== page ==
An Interview with pro-skier John Collinson
Here's a link to 'Mica to Greenland', featuring John. We give the movie 5 stars and it is by far one of the best films we've seen in a long time.
Check it out in the link below:
Editor: How old were you when you developed a serious interest in skiing? Who was your first ski instructor?
John Collinson: I started skiing when I was two, my first instructor was my dad. Then I really got into it around the age of six or seven - that was when I knew I'd ski my entire life.
Editor: Who were your skiing icons that inspired you when you were growing up?
John Collinson: My dad was a huge skiing influence, and then in the professional world it was Sage Cattabriga-Alosa, Jeremy Nobis and Chris Collins.
Editor: What important lessons/skills did you learn from them that you still use today?
What advice do you have for younger skiers who emulate you?
John Collinson: A huge lesson I learned, is that you have to be doing it for the right reasons - none of us grew up thinking we would become "pro skiers". We just had the passion and have kept it alive, and that's helped us reach where we are.
Editor: Your style of riding difficult lines is particularly interesting to watch, and you’ve been featured in countless magazines.
Would you say that the style we observe today will change and evolve as time goes by?
John Collinson: I do, I think that's a big part of Freeskiing: the evolution. There's always new styles, and as I gain more knowledge and experience I'm sure my skiing will emulate that.
Editor: Skiing makes us display qualities that are also useful in our daily life, such as self-control, patience, intuition, humility as well as the confidence to do things your way, but also understanding of where and how you fit into the greater scheme of things.
You cultivate a strong connection to nature and her unspoken language. What gifts has skiing blessed you with?
John Collinson: Skiing has blessed me with countless gifts, the first and foremost being a love for the mountains. Mountains are just raw temples of power, and you can feel it when you're amongst them. I've also developed a sort of self reliability in the mountains, my internal compass naturally work better when I'm playing in the mountains than when I'm in cities.
Editor: That's a great description. You, Lucas Debari, Hilaree O’Neill and Ralph Backstrom were recently filming in Greenland for the North Face. The editing by Sherpas Cinema was fantastic, and we saw some really sophisticated work done by you on the mountain.
Some say Greenland’s mountains have some of the most magnificent lines anywhere.
What kind of impression did Greenland make on you?
Would you like to go back some day?
John Collinson: I love Greenland. That was my second trip there, and it was just as magnificent as the first. Every line you ski, or ridge you walk makes you feel like you're on a complete adventure - with nobody around for hundreds of miles. There is so much terrain to explore, more than a lifetime's worth, so I would love to go back.
Editor: That's cool and we hope you get to go back and make another film. What was it like making the film 'Mica to Greenland'? In the film, we saw gorgeous 100 foot pillow lines, and spines lines and just the best quality pow anywhere in the world.
What are your thoughts on the film?
What was it like riding those spectacular lines?
John Collinson: Making the film was really fun, I love working with the Sherpas, and it was super great to ride with Lucas Debari and the rest of the crew. The film came out amazing, and the documentation of our lines is well done.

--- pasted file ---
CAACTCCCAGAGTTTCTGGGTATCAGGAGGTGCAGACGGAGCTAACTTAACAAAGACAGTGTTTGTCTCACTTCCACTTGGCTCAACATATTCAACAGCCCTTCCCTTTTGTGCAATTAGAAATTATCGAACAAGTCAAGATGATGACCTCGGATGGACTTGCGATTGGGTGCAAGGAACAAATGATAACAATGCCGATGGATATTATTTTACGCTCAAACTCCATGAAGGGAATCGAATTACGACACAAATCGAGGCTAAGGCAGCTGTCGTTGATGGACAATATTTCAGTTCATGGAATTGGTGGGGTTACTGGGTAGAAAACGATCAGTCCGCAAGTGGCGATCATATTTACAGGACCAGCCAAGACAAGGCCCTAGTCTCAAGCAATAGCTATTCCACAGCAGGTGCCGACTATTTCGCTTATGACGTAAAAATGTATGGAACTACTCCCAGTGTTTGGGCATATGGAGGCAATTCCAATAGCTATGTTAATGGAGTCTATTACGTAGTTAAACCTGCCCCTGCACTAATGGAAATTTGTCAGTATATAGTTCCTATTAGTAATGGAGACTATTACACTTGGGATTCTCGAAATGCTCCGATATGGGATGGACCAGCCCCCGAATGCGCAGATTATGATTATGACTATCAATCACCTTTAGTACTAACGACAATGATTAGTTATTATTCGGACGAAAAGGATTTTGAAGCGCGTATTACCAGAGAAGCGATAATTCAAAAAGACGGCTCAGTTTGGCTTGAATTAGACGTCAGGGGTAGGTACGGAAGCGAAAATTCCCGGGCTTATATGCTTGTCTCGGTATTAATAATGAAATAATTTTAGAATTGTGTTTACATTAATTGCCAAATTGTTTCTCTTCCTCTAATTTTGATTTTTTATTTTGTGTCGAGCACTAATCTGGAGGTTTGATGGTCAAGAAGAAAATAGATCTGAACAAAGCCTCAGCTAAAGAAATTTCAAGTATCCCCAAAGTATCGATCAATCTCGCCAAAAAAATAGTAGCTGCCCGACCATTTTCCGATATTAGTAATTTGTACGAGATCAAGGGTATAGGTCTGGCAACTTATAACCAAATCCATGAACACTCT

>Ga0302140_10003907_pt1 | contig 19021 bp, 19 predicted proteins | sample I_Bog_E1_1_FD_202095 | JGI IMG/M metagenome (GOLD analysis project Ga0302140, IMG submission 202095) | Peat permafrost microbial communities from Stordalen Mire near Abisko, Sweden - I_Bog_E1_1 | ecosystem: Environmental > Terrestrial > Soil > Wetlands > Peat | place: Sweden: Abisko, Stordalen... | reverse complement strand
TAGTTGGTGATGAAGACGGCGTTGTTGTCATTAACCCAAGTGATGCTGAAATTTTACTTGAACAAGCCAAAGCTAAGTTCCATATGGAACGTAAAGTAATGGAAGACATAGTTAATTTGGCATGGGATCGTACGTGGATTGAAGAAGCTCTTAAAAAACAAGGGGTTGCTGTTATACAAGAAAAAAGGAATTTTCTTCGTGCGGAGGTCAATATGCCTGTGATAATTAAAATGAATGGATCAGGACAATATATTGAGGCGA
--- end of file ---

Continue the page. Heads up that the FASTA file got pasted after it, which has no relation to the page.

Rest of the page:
The lines we ride are very difficult, and it's taken a lifetime of practice and learning to get where we are, so hopefully that comes across in the film. We love to inspire people, but don't want those that get inspired to get into anything over their head.
Editor: The mountains we see in the film look strikingly like the big mountains of the Himalayas, but during filming, fog became an issue.
How did you handle it when that happened?
John Collinson: It was pretty crushing to have to fog come in right after we saw the glory of the peaks around us. Then sitting and waiting below the fog became a chore - so once we escaped above it, that was the best feeling ever. Made me realize how little we can appreciate what we have until it's gone.
Editor: Do you ever get intimidated by a particular line and how do you control any feelings of doubt? How do you condition your mind?
Channeling the great Bruce Lee here, how do you empty your mind of negative thoughts and just ride it full throttle?
John Collinson: For me, it depends on the severity of the exposure below a line. If it is a large big mountain line that is mandatory no fall, I need to be 100% confident in myself.
If it's a smaller pillow or jump style line, I'll accept a bit more risk and chance of falling. Basically it's all about assessing the risk and consequences, and it's taken my whole lifetime to balance them with the desire to ski.
Editor: That's very interesting. So, what’s next for you? Your fans would love to know.
John Collinson: My plans now are to work on a strong Freeride segment with Teton Gravity Research. I worked with them last year, but didn't compile all the footage I wanted, so I want to focus on that as much as possible, and maybe plan a ski mountaineering trip for this summer in South America.
Editor: Young skiers look up to you. Do you a message for your fans who will be reading this?
John Collinson: Thanks for reading this and supporting! Stay safe this season, and always just be stoked and share the love!!
Editor-in-Chief of ClimbSkiBoulderMagazine.com
All images © of the designated photographer and used with John's written permission.
John Collinson. Photo Credit: Andrew Miller/ TNF.
On the Cover: John Collinson